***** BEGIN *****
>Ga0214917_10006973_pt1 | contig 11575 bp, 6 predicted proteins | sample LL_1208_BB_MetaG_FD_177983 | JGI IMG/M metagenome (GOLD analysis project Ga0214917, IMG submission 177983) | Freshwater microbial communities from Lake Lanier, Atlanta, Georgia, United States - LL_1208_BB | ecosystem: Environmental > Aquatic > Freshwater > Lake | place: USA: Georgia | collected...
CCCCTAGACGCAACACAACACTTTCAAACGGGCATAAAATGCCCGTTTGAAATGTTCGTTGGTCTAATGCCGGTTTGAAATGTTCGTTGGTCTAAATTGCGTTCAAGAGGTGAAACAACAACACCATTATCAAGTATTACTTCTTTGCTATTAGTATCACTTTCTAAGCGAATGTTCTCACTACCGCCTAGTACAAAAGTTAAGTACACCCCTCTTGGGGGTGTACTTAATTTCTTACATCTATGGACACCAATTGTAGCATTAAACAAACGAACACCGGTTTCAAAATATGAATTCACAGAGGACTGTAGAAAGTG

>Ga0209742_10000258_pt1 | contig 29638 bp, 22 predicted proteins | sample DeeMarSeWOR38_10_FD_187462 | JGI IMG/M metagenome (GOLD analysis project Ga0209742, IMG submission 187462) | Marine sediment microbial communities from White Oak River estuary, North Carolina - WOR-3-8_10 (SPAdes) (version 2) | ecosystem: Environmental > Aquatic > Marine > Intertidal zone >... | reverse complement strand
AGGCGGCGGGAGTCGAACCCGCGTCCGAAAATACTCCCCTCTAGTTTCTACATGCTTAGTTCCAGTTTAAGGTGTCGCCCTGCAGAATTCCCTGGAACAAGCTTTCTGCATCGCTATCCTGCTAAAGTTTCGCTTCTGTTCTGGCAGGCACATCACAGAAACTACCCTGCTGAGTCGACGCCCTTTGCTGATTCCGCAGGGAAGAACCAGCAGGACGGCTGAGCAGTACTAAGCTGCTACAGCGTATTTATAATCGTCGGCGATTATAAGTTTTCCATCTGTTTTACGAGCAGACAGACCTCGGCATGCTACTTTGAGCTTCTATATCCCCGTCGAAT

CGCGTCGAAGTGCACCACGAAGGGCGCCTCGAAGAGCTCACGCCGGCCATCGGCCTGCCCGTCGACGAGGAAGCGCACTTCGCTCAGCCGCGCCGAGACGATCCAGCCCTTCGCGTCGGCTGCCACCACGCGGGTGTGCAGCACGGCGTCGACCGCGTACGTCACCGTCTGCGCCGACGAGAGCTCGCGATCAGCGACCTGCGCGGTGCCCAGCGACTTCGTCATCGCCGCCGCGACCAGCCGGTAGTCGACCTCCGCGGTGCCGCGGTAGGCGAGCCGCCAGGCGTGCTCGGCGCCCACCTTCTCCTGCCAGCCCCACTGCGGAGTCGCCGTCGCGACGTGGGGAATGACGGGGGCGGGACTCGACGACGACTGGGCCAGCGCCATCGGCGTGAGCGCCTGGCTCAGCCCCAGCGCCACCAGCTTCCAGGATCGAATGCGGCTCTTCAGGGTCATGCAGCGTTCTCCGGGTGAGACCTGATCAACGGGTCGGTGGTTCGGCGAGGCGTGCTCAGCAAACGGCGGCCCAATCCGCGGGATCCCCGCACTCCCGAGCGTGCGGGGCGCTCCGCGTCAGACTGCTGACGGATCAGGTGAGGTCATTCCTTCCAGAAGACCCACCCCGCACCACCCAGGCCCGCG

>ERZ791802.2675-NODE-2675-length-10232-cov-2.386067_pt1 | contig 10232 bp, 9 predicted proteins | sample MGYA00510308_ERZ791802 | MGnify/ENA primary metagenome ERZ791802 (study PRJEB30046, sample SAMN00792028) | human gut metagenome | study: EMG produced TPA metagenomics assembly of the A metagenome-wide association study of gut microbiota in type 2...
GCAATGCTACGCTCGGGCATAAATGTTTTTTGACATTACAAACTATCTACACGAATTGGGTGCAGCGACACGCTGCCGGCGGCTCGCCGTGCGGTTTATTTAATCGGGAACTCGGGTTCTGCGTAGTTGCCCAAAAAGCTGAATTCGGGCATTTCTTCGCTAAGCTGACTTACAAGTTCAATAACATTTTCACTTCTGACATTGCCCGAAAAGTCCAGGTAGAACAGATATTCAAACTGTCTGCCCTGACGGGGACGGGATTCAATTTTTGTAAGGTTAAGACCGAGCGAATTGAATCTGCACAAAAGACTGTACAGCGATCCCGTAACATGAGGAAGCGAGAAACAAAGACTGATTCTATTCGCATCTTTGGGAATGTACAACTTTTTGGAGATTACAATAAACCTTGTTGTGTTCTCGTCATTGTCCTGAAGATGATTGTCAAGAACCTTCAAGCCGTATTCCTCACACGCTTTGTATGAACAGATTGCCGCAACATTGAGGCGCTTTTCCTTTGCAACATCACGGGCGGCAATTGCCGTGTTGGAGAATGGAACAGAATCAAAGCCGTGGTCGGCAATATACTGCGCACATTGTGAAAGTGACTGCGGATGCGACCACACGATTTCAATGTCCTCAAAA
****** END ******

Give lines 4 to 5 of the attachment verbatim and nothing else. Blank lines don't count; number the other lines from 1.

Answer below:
AGGCGGCGGGAGTCGAACCCGCGTCCGAAAATACTCCCCTCTAGTTTCTACATGCTTAGTTCCAGTTTAAGGTGTCGCCCTGCAGAATTCCCTGGAACAAGCTTTCTGCATCGCTATCCTGCTAAAGTTTCGCTTCTGTTCTGGCAGGCACATCACAGAAACTACCCTGCTGAGTCGACGCCCTTTGCTGATTCCGCAGGGAAGAACCAGCAGGACGGCTGAGCAGTACTAAGCTGCTACAGCGTATTTATAATCGTCGGCGATTATAAGTTTTCCATCTGTTTTACGAGCAGACAGACCTCGGCATGCTACTTTGAGCTTCTATATCCCCGTCGAAT

CGCGTCGAAGTGCACCACGAAGGGCGCCTCGAAGAGCTCACGCCGGCCATCGGCCTGCCCGTCGACGAGGAAGCGCACTTCGCTCAGCCGCGCCGAGACGATCCAGCCCTTCGCGTCGGCTGCCACCACGCGGGTGTGCAGCACGGCGTCGACCGCGTACGTCACCGTCTGCGCCGACGAGAGCTCGCGATCAGCGACCTGCGCGGTGCCCAGCGACTTCGTCATCGCCGCCGCGACCAGCCGGTAGTCGACCTCCGCGGTGCCGCGGTAGGCGAGCCGCCAGGCGTGCTCGGCGCCCACCTTCTCCTGCCAGCCCCACTGCGGAGTCGCCGTCGCGACGTGGGGAATGACGGGGGCGGGACTCGACGACGACTGGGCCAGCGCCATCGGCGTGAGCGCCTGGCTCAGCCCCAGCGCCACCAGCTTCCAGGATCGAATGCGGCTCTTCAGGGTCATGCAGCGTTCTCCGGGTGAGACCTGATCAACGGGTCGGTGGTTCGGCGAGGCGTGCTCAGCAAACGGCGGCCCAATCCGCGGGATCCCCGCACTCCCGAGCGTGCGGGGCGCTCCGCGTCAGACTGCTGACGGATCAGGTGAGGTCATTCCTTCCAGAAGACCCACCCCGCACCACCCAGGCCCGCG